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The "Version Control & Git" Lesson is part of the full, Full Stack for Front-End Engineers, v3 course featured in this preview video. Here's what you'd learn in this lesson:

Jem discusses version control using git and walks through connecting to GitHub the Git exercise. Helpful commands in case you get stuck are also provided in this segment.


Transcript from the "Version Control & Git" Lesson

>> Version control, I assume most people here have worked with some sort of version control. Yeah, probably git is probably the big one, but there's also Subversion, mercurial. Fun fact, remember the other day, in the last section we talked about hashing, guess what git uses?
>> Hashes.
>> Hashes, yeah, SHA-1, hashes are everywhere.

The more you understand that, the more you're like, okay, now I understand how things work. Even more fun facts, and I told you I'm a nerd, so this is really fun, guess who invented git?
>> Linus Torvalds?
>> Yes, Linus Torvalds, the same person who invented Linux. Wow, what a world, what an engineer, that's impressive, two major piece of technology that we rely on every single day.

Yeah, fascinating, really fascinating. So, for the exercise, when we left off, it was to create a git repository on GitHub. On your server, create an SSH key called gh_key. And then you need to add that SSH key to GitHub, add a remote repo to your server. Make sure you're using that key, and then you push your local repository to GitHub.

The reason why we're doing that is so that we don't have to do all of our coding on the server anymore. We can now do it on our local machine via GitHub, and we just push it up and pull it back down. So I'm gonna walk through this, because, actually I tried to run through all the exercises myself multiple times.

And I actually ran into some issues, and it stumped me, and I made such a silly error. So I wanna walk through and make sure you're not making silly errors as well. So I won't do every single step, because I already created the GitHub account, etc, that's pretty straightforward.

But I will do the GitHub key and make sure it's being used, cuz that part's a little bit tricky. So I'm gonna switch back to my server here, clear. And I'm just gonna double check, cuz I like to make sure things are where I left them. All right, so I'm in my var/www/app, I've already done a git-init, so I'm in my git repo.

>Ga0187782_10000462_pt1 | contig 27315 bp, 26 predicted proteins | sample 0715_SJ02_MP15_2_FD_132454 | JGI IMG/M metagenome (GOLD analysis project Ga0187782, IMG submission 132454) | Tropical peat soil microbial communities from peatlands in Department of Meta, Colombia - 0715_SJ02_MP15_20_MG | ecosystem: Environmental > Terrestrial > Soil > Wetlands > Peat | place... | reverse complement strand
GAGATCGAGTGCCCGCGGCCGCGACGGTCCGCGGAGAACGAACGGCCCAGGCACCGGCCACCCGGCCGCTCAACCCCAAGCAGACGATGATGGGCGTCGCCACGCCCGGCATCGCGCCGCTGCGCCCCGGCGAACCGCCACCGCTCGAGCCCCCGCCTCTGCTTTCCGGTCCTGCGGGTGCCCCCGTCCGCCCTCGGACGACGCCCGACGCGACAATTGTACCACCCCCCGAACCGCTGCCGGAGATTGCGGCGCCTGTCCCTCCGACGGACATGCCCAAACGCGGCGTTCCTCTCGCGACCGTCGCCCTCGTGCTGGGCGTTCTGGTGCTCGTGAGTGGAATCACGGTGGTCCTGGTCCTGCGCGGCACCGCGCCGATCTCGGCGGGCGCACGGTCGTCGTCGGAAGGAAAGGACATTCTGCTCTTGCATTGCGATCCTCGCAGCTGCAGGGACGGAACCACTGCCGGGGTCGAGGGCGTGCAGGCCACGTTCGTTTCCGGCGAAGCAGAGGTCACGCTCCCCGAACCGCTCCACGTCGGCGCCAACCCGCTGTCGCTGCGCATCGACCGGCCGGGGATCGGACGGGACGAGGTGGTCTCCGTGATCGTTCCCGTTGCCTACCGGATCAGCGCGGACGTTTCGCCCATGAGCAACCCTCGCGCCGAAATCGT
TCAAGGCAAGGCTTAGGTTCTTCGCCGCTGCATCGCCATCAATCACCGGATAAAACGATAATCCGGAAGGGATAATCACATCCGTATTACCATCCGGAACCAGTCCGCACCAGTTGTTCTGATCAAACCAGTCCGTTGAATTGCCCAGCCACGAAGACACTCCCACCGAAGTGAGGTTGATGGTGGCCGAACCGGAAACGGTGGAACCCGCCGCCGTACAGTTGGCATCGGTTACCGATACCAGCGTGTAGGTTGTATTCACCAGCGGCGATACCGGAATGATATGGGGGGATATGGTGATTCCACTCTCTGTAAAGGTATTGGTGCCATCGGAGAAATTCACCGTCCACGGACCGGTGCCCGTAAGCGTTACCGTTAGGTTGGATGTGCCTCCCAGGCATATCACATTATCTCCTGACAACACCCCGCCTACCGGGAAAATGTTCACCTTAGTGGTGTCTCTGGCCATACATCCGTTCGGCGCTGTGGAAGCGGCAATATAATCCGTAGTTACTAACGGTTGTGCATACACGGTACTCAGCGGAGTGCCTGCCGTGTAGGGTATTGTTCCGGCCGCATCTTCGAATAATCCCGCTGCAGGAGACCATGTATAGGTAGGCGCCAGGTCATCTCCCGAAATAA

Now the next thing we wanna do is we need to create a new SSH key, anybody remember how to do that?
>> [LAUGH]
>> ssh-keygen.
>> ssh-keygen, that's right. So ssh-keygen, And I don't wanna do it here, because if I do it here, it's gonna drop it in this folder, and it might also copy it over.

So this is a mistake I made last night too, so I'm just gonna Ctrl+C out of here, clear the window, and I'm just gonna cd home. I'm a stickler for these things, it makes life easier. So now I'm gonna ssh-keygen in my .ssh directory in my home, keygen.

And I will call that gh_key, I've already made one, so it will collide, so I won't make one here. But this is how to make the key for your GitHub account. Okay, so if I do an ls, I see there's a private key and a public key. Everybody here so far?

All right, at this point, you've probably like, I've made so many SSH keys, it's so much fun doing it. But it doesn't hurt to be a little bit more thorough. So next, we add that SSH key to GitHub. And if you follow the instructions on the slides, GitHub has a whole nice, beautiful documentation.

They're very good about documentation, but I'll just show you. So GitHub, get myself here. And the repo was just the name of my website, And I'm gonna go here to Settings. You don't actually have to go to the repo, it's your general settings and we're gonna go down to SSH and GBG keys.

Let me see here, I added a key, you can call it whatever you want. But what do we copy to GitHub? Somebody remind me, your?
>> Public-
>> Public key, that's right, that's right. Okay, so you copy your public key, just like DigitalOcean. So the next thing we do is we add a remote repo.

So to do that, let's jump back to my application directory /var/www. We say git remote add origin, and I don't remember the exact command. So I'm just gonna follow the instructions, never a bad idea. So git remote add origin. Then at this point you go to your repo that you created, and you just put copy.

And then you paste in the git. You've probably done this at some point in your career already, we've all worked with GitHub or GitLab or something like that. Nothing groundbreaking here, I won't add another origin cuz then I have to delete it and it'll be a thing. So now we get to the part where I made a mistake when I was playing with this last night, we need to ensure the new key is used.

So to do that, we need to vi and we need to vi, And we need to create a configuration file in ssh. So the mistake I made last night was I sudoed it instead of just running it as my normal user. And it was failing, and it was public key, public key failed.

I was like, did I spell something wrong? And it took me an embarrassing long amount of time. And I'm like, I don't need to sudo it, it's just a regular file owned by myself. So your config file in .ssh/config should look something like, actually, it should look exactly like this.